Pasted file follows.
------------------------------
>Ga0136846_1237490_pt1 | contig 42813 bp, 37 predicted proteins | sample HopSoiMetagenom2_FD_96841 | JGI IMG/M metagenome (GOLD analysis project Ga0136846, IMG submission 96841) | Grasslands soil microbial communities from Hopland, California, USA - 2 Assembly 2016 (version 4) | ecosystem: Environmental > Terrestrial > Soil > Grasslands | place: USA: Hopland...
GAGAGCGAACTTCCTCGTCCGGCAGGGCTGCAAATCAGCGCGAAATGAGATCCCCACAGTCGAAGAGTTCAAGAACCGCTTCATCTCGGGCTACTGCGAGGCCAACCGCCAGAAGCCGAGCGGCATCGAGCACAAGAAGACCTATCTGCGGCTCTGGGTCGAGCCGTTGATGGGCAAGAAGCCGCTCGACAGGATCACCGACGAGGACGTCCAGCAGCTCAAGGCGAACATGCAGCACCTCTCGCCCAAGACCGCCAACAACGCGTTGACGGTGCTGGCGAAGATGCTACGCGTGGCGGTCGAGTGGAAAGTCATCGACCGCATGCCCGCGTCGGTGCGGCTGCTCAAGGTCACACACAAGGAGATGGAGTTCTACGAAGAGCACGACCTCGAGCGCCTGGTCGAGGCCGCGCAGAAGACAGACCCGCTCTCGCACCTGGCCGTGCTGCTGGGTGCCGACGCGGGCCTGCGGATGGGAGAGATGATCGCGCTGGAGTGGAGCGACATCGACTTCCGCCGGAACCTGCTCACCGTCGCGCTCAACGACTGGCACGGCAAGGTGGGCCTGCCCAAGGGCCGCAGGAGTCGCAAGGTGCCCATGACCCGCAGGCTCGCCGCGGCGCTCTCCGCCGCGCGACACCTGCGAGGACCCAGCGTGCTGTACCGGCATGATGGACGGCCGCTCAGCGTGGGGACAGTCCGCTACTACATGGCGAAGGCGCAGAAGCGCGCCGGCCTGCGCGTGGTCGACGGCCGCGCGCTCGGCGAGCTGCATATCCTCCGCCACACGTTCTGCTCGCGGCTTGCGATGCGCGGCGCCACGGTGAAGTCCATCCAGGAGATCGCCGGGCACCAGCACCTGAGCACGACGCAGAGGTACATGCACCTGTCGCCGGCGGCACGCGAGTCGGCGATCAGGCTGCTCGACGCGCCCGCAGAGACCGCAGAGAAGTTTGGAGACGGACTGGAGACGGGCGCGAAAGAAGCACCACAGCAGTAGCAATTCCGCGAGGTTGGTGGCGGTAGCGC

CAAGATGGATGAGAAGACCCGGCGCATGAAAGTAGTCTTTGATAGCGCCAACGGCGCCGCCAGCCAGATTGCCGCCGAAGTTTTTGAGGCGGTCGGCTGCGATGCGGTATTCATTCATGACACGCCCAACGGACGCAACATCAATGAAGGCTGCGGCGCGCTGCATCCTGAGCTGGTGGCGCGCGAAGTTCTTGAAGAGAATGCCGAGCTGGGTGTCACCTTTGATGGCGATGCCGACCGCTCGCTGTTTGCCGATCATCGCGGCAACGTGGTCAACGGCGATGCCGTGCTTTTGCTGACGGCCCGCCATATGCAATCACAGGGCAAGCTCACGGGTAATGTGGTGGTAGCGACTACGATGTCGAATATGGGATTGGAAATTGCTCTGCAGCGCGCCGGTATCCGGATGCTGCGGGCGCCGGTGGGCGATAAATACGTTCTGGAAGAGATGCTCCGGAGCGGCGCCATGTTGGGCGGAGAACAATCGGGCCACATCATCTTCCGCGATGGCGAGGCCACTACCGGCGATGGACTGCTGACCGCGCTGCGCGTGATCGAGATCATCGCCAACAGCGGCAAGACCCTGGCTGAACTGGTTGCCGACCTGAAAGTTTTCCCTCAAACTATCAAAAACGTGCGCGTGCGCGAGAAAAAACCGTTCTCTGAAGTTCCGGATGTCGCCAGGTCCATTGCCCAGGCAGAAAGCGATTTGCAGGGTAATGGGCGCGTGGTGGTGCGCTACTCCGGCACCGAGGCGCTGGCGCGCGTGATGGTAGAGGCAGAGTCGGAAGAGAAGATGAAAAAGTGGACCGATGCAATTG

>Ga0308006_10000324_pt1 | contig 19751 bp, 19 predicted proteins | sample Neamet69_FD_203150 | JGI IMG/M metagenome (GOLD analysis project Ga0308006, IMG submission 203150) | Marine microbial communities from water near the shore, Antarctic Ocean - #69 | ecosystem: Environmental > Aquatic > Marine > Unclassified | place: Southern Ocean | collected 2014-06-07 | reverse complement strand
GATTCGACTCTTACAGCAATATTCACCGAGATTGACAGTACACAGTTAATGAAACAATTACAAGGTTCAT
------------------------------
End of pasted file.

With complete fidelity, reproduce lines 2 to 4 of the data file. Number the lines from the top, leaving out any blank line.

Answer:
GAGAGCGAACTTCCTCGTCCGGCAGGGCTGCAAATCAGCGCGAAATGAGATCCCCACAGTCGAAGAGTTCAAGAACCGCTTCATCTCGGGCTACTGCGAGGCCAACCGCCAGAAGCCGAGCGGCATCGAGCACAAGAAGACCTATCTGCGGCTCTGGGTCGAGCCGTTGATGGGCAAGAAGCCGCTCGACAGGATCACCGACGAGGACGTCCAGCAGCTCAAGGCGAACATGCAGCACCTCTCGCCCAAGACCGCCAACAACGCGTTGACGGTGCTGGCGAAGATGCTACGCGTGGCGGTCGAGTGGAAAGTCATCGACCGCATGCCCGCGTCGGTGCGGCTGCTCAAGGTCACACACAAGGAGATGGAGTTCTACGAAGAGCACGACCTCGAGCGCCTGGTCGAGGCCGCGCAGAAGACAGACCCGCTCTCGCACCTGGCCGTGCTGCTGGGTGCCGACGCGGGCCTGCGGATGGGAGAGATGATCGCGCTGGAGTGGAGCGACATCGACTTCCGCCGGAACCTGCTCACCGTCGCGCTCAACGACTGGCACGGCAAGGTGGGCCTGCCCAAGGGCCGCAGGAGTCGCAAGGTGCCCATGACCCGCAGGCTCGCCGCGGCGCTCTCCGCCGCGCGACACCTGCGAGGACCCAGCGTGCTGTACCGGCATGATGGACGGCCGCTCAGCGTGGGGACAGTCCGCTACTACATGGCGAAGGCGCAGAAGCGCGCCGGCCTGCGCGTGGTCGACGGCCGCGCGCTCGGCGAGCTGCATATCCTCCGCCACACGTTCTGCTCGCGGCTTGCGATGCGCGGCGCCACGGTGAAGTCCATCCAGGAGATCGCCGGGCACCAGCACCTGAGCACGACGCAGAGGTACATGCACCTGTCGCCGGCGGCACGCGAGTCGGCGATCAGGCTGCTCGACGCGCCCGCAGAGACCGCAGAGAAGTTTGGAGACGGACTGGAGACGGGCGCGAAAGAAGCACCACAGCAGTAGCAATTCCGCGAGGTTGGTGGCGGTAGCGC

CAAGATGGATGAGAAGACCCGGCGCATGAAAGTAGTCTTTGATAGCGCCAACGGCGCCGCCAGCCAGATTGCCGCCGAAGTTTTTGAGGCGGTCGGCTGCGATGCGGTATTCATTCATGACACGCCCAACGGACGCAACATCAATGAAGGCTGCGGCGCGCTGCATCCTGAGCTGGTGGCGCGCGAAGTTCTTGAAGAGAATGCCGAGCTGGGTGTCACCTTTGATGGCGATGCCGACCGCTCGCTGTTTGCCGATCATCGCGGCAACGTGGTCAACGGCGATGCCGTGCTTTTGCTGACGGCCCGCCATATGCAATCACAGGGCAAGCTCACGGGTAATGTGGTGGTAGCGACTACGATGTCGAATATGGGATTGGAAATTGCTCTGCAGCGCGCCGGTATCCGGATGCTGCGGGCGCCGGTGGGCGATAAATACGTTCTGGAAGAGATGCTCCGGAGCGGCGCCATGTTGGGCGGAGAACAATCGGGCCACATCATCTTCCGCGATGGCGAGGCCACTACCGGCGATGGACTGCTGACCGCGCTGCGCGTGATCGAGATCATCGCCAACAGCGGCAAGACCCTGGCTGAACTGGTTGCCGACCTGAAAGTTTTCCCTCAAACTATCAAAAACGTGCGCGTGCGCGAGAAAAAACCGTTCTCTGAAGTTCCGGATGTCGCCAGGTCCATTGCCCAGGCAGAAAGCGATTTGCAGGGTAATGGGCGCGTGGTGGTGCGCTACTCCGGCACCGAGGCGCTGGCGCGCGTGATGGTAGAGGCAGAGTCGGAAGAGAAGATGAAAAAGTGGACCGATGCAATTG

>Ga0308006_10000324_pt1 | contig 19751 bp, 19 predicted proteins | sample Neamet69_FD_203150 | JGI IMG/M metagenome (GOLD analysis project Ga0308006, IMG submission 203150) | Marine microbial communities from water near the shore, Antarctic Ocean - #69 | ecosystem: Environmental > Aquatic > Marine > Unclassified | place: Southern Ocean | collected 2014-06-07 | reverse complement strand